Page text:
The Grapevine

Why You Should Avoid Steroids

Arthritis is caused by inflammation of the joints. Particularly, hip and knee joint pain conditions result in osteoarthritis, which also affects the bones. Doctors recommend anti-inflammatory medication, of which steroids are commonly prescribed, either orally, topically or through injections. 

The department of radiology at Boston University School of Medicine had noticed an increasing number of patients whose condition had worsened over time after they received intra-articular corticosteroid (IACS) injections. So much so that they needed hip or joint replacement to solve the incurable pain, which was previously diagnosed as osteoarthritis. 

As previous research had hinted this side effect, they conducted a study of their own to verify and analyze the negative impact of steroid injections in treating pain. Large longitudinal studies are lacking on adverse events associated with steroid injections, hence the researchers undertook this study since the findings were not conclusive. 

“The purpose of this report is to review the existing literature, describe observed adverse joint events after IACS injections, and provide an outlook on how this may affect clinical practice,” the researchers stated in the abstract of their paper published in the journal Radiology on October 15, 2019. The goal was to identify potential risk factors prior to the injection delivered to help endure the pain of osteoarthritic knees and hips, diagnosed at the moderate level of intensity. 

What The Study Found

Boston University is also a city hospital that provides treatment to people with financial difficulties. Certain people with comorbidities cannot handle surgery, hence are referred to the radiology department for IAC injections. Annually, the hospital claims to deliver 500 such injections targeted at the knee and hip joints in the presence of two experienced musculoskeletal radiologists. 

In the year 2018, alone, the hospital recorded one injection each to 459 patients, who were referred by an orthopedic. They came with radiographs to pinpoint the problematic area and a few of them had even undergone a routine MRI. 

Hip replacements Hip related adverse events are more common in patients who take steroids for osteoarthritis. Guilak Laboratory, Washington University

“The IACS injections in hip and knee joints at our institution are composed of 40 mg of triamcinolone, 2 mL of 1% lidocaine, and 2 mL of 0.25% bupivacaine,” the researchers revealed.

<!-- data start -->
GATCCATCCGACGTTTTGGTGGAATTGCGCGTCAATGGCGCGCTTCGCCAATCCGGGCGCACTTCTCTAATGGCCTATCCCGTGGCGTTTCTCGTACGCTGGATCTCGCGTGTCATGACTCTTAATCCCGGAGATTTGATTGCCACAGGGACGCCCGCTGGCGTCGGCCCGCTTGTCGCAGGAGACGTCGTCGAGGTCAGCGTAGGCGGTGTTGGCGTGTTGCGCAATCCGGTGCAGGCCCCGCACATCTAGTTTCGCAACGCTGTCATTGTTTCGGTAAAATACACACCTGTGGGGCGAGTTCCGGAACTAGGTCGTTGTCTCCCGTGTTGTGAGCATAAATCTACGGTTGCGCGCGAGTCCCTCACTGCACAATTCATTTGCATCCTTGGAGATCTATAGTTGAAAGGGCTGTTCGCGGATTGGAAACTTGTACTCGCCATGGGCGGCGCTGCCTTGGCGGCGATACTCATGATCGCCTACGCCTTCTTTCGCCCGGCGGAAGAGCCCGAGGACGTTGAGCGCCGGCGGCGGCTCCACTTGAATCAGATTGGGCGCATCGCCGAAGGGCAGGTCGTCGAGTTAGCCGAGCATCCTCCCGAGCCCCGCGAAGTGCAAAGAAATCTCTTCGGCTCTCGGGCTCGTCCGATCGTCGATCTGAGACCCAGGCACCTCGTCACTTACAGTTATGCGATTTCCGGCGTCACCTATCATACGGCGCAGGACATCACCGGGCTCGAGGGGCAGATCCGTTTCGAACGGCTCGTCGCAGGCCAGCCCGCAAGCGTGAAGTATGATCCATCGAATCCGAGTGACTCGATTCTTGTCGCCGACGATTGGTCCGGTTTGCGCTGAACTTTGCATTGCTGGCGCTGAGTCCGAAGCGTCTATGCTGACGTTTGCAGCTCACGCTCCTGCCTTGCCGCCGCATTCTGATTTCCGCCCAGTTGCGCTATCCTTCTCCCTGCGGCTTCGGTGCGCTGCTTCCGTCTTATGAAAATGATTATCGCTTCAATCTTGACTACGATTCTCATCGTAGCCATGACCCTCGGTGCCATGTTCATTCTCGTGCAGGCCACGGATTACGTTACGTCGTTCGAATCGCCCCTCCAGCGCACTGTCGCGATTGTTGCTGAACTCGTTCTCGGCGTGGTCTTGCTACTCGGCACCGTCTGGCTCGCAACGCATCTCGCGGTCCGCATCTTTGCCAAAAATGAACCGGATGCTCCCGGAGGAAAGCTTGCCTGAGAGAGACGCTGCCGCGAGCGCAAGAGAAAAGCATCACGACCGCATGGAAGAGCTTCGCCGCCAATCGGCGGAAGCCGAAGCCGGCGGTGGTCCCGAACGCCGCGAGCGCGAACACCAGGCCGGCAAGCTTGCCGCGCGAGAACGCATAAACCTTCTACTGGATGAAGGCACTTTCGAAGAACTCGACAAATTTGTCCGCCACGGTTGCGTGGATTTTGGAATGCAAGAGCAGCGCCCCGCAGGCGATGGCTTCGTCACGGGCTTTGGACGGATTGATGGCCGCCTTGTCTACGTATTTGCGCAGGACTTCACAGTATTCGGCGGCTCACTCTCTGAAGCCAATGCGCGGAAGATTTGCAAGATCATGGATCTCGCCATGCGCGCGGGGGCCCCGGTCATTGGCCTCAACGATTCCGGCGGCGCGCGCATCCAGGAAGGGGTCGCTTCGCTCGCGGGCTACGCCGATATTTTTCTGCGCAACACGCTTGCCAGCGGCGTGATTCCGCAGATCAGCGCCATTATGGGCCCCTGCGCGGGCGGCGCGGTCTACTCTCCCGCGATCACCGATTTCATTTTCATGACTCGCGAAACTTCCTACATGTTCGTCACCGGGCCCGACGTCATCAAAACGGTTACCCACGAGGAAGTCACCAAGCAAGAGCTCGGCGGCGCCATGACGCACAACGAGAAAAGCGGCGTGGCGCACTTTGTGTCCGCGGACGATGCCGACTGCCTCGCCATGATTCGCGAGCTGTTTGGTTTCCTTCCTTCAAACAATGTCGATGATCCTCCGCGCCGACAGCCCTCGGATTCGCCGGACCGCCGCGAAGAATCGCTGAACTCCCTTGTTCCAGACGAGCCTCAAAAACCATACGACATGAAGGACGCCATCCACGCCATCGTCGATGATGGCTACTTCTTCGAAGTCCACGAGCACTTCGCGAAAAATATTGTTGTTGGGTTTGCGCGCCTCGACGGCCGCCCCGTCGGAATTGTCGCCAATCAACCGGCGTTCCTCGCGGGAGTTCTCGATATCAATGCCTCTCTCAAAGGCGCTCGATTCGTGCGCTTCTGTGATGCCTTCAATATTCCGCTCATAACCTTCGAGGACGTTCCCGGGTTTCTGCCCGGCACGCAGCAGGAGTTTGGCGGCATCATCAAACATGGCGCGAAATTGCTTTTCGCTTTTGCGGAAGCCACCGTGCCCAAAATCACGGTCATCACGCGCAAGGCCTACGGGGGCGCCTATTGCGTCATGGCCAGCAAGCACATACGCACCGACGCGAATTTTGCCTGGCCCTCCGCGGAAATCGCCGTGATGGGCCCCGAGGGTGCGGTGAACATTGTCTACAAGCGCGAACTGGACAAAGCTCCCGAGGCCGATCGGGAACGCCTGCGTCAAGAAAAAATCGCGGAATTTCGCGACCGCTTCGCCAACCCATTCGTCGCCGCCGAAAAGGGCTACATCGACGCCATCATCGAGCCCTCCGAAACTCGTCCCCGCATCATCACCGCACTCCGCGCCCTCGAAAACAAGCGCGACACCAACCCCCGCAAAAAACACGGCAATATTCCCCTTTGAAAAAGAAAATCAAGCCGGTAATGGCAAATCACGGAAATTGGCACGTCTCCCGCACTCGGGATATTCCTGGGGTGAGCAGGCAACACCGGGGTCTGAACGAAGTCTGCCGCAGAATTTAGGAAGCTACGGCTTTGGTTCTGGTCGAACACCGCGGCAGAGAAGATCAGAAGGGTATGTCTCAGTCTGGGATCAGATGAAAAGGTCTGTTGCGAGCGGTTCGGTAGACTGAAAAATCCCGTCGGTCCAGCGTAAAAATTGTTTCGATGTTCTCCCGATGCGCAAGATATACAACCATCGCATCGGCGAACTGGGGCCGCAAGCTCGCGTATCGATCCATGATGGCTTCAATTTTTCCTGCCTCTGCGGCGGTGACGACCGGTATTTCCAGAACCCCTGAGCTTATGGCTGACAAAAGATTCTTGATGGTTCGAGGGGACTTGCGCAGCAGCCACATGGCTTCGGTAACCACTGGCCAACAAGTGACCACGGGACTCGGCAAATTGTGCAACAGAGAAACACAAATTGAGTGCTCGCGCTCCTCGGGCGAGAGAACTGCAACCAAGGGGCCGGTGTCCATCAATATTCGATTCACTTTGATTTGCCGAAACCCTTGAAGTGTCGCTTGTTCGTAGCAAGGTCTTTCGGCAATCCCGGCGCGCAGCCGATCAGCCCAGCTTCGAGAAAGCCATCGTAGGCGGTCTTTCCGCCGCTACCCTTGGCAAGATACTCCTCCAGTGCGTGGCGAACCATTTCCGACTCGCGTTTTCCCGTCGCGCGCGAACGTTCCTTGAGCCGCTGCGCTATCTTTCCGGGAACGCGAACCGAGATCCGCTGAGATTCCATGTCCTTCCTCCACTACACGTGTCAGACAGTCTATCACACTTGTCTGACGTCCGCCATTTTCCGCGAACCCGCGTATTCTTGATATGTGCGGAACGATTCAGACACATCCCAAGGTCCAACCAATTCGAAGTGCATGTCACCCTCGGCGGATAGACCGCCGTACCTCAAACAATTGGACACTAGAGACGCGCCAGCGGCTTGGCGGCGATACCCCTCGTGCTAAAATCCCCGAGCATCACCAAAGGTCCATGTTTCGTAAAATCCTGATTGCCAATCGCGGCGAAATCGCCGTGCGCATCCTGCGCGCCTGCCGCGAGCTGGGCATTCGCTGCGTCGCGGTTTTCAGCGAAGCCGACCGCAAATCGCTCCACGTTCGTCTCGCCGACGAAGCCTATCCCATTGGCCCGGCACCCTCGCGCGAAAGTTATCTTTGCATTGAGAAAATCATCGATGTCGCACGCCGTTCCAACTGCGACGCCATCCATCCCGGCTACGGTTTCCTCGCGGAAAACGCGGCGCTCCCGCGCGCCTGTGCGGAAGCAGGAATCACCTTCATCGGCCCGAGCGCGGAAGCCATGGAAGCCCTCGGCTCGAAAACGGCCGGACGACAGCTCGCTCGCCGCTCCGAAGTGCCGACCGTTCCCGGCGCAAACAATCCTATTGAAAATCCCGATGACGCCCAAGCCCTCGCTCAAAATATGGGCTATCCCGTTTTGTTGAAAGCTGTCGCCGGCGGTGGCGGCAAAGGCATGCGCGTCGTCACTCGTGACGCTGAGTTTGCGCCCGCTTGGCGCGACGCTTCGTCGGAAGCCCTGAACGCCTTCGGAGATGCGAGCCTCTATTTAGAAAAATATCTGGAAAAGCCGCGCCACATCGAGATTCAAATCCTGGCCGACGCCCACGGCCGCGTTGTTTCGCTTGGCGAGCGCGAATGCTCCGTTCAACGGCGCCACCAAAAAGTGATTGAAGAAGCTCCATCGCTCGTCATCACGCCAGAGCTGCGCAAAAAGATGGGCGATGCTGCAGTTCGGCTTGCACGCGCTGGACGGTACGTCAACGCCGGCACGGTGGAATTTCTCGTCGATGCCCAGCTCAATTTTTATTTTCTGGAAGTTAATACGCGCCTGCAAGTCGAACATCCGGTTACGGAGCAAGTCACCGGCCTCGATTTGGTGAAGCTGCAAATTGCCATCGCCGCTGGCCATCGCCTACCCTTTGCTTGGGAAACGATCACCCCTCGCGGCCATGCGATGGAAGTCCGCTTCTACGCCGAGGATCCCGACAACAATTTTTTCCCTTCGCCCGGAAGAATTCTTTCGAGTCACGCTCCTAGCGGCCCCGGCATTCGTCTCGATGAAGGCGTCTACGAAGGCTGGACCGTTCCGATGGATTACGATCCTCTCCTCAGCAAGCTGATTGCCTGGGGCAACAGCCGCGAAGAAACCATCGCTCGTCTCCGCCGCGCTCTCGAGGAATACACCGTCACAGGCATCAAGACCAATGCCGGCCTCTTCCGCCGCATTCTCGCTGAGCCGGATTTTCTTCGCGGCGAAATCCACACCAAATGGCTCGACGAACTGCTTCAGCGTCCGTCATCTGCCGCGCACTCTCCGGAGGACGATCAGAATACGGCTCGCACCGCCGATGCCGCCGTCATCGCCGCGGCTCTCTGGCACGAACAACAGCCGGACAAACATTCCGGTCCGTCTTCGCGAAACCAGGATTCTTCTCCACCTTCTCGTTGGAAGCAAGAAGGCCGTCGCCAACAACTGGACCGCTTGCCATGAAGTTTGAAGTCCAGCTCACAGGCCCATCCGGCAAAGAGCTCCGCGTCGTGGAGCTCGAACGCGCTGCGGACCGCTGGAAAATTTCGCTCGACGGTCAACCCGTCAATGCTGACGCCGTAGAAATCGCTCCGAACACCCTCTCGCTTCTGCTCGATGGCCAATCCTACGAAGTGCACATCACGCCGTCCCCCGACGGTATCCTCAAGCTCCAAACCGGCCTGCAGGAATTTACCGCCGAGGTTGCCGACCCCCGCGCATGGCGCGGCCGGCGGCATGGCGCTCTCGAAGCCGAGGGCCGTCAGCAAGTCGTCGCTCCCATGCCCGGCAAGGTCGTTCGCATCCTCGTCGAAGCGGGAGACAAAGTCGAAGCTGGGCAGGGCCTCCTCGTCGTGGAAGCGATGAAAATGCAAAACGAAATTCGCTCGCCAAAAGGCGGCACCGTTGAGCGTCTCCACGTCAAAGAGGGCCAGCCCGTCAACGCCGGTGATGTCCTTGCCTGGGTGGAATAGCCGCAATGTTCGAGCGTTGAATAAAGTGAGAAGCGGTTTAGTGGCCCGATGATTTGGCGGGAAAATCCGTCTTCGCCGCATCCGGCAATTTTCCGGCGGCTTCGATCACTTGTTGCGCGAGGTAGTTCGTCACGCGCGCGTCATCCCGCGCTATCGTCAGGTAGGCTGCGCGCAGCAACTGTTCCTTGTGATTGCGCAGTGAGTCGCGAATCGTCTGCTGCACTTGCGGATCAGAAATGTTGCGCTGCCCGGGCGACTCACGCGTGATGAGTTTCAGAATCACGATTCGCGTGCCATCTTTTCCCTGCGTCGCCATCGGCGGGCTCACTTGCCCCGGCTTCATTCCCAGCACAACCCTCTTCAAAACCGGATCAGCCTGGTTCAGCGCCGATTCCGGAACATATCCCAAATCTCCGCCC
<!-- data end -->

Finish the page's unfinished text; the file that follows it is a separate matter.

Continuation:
Patients who returned for another consultation because their condition had not improved were put under another round of imaging. They were all patients with a mean age of 57 years old who had taken one to three injections within 2-15 months of the first and second injection given due to the patients following up with the hospital.

“Altogether, based on the available results of postprocedural imaging, we recorded 36 adverse joint events in 36 patients (19 women) out of a total of 459 IACS injections (8%),” the researchers stated in their findings. 

The adverse events related to the joints were of four kinds:

  • Accelerated progression of osteoarthritis in 6 percent of the patients
  • Subchondral insufficiency fracture in less than 1 percent (0.9)
  • Osteonecrosis in less than 1 percent ( 0.7)
  • Rapid Joint Destruction ( 0.7)

After this, one immediate benefit was implemented within the structure of the hospital’s procedures. “When a patient with femoral head osteonecrosis without collapse is referred to our clinic for IACS injection, the potential of accelerating the osteonecrosis leading to joint collapse, the potential for worsened pain, and the need for joint replacement to relieve the pain are now routinely included in the patient’s informed consent at our institution,” the researchers noted. 

“Given that IACS injections are increasingly performed to treat pain in patients with hip or knee OA, we suggest that the radiologic community should actively engage in high-quality research on this topic to better understand potential at-risk conditions prior to intervention and to better understand potential adverse joint events after these procedures to avoid possible complications,” the researchers advised, though more remains to be done.